The best way to ensure student success is to give them agency and access to the best tools available. We highlighted those tools and practices in Opensource.com this year, and the results were amazing.
As usual, open source continues to inspire innovation in both theory and practice. Our authors covered a broad range of topics within the education paradigm. We had something for everyone, including projects that could easily be applied in other settings. Here are a few highlights:
We learned how students at Centennial Senior Public School in Brampton, Ontario, were repurposing computers with Linux.
We learned how to create a computer lab for less than $1500 using the Raspberry Pi platform.
We learned how to make literature reviews easier and more accessible using open source tools.
We offered our readers a wealth of enrichment options, including 12 fiction books for Linux and open source fans.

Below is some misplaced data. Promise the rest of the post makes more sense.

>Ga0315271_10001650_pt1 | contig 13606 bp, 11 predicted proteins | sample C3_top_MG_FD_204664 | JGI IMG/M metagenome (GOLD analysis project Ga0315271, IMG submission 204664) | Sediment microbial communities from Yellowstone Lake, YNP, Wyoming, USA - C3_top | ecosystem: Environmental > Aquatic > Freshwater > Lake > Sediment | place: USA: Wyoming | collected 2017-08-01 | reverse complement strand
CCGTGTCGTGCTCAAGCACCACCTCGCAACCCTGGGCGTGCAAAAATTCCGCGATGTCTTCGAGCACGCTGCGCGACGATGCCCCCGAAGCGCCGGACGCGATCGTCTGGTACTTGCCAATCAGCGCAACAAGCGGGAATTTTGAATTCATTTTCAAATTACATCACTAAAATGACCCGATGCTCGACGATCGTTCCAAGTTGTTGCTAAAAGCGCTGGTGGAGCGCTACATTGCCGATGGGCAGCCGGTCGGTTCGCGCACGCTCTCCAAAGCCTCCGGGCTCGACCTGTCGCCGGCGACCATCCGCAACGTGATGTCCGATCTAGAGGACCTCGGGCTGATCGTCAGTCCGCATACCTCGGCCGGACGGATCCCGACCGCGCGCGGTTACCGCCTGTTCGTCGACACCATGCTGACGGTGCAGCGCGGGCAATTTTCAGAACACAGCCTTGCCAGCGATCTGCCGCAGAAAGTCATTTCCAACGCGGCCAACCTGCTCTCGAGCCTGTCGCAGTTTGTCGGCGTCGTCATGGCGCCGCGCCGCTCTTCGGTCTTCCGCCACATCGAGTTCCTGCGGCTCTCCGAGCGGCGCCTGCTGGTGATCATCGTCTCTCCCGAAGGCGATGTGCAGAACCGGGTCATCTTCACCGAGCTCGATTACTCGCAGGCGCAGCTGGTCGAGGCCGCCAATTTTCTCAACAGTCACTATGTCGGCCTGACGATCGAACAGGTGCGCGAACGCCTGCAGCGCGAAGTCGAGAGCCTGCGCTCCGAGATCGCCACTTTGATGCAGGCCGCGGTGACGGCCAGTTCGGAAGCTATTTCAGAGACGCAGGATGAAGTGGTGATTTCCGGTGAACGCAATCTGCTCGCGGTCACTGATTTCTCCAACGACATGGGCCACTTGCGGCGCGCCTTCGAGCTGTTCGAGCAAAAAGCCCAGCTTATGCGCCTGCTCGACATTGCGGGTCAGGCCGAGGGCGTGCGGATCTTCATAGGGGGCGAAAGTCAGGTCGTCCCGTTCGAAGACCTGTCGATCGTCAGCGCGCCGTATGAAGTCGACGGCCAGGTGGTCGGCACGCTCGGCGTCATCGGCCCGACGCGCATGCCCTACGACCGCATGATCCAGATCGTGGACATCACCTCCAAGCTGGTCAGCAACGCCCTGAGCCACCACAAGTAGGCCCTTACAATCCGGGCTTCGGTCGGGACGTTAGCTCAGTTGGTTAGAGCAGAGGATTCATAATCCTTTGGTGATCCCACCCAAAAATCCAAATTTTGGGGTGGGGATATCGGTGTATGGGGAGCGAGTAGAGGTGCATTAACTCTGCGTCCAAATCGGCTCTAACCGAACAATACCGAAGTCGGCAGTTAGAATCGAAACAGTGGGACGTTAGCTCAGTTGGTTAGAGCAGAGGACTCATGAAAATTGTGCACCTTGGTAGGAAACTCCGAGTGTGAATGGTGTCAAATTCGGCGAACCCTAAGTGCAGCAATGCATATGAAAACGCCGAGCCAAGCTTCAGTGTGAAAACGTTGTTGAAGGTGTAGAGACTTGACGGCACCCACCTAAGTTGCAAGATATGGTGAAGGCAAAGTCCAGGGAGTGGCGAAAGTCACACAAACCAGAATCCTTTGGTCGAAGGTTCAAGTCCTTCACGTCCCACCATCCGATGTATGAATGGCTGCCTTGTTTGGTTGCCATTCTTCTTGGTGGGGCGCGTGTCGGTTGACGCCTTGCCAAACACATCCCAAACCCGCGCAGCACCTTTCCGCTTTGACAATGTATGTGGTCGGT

In addition, we shared a review and an invitation to read 15 books, including Getting Started with Raspberry Pi by Carrie Anne Philbin, Coding Games in Scratch by Jon Woodcock, Python for Kids by Jason Briggs, and a dozen more. Book recommendations and reviews proved to be very popular this year.
Python programming is immensely popular with emerging young programmers. Getting started with Mu, a Python editor for beginners provided a great segue into programming for younger students.
Our top-performing article highlighted the work of 14-year-old Python developer Joshua Lowe, who invited us to Learn Python programming the easy way with EduBlocks.
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